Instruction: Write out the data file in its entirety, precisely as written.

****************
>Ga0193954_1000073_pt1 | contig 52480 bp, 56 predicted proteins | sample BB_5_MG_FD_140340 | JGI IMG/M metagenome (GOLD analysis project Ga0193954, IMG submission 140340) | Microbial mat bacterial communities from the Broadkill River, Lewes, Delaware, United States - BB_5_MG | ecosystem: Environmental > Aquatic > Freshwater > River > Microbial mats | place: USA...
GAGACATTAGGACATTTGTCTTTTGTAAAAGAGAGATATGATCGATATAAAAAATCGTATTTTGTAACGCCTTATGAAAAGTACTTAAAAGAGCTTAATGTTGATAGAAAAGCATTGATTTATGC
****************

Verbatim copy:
>Ga0193954_1000073_pt1 | contig 52480 bp, 56 predicted proteins | sample BB_5_MG_FD_140340 | JGI IMG/M metagenome (GOLD analysis project Ga0193954, IMG submission 140340) | Microbial mat bacterial communities from the Broadkill River, Lewes, Delaware, United States - BB_5_MG | ecosystem: Environmental > Aquatic > Freshwater > River > Microbial mats | place: USA...
GAGACATTAGGACATTTGTCTTTTGTAAAAGAGAGATATGATCGATATAAAAAATCGTATTTTGTAACGCCTTATGAAAAGTACTTAAAAGAGCTTAATGTTGATAGAAAAGCATTGATTTATGC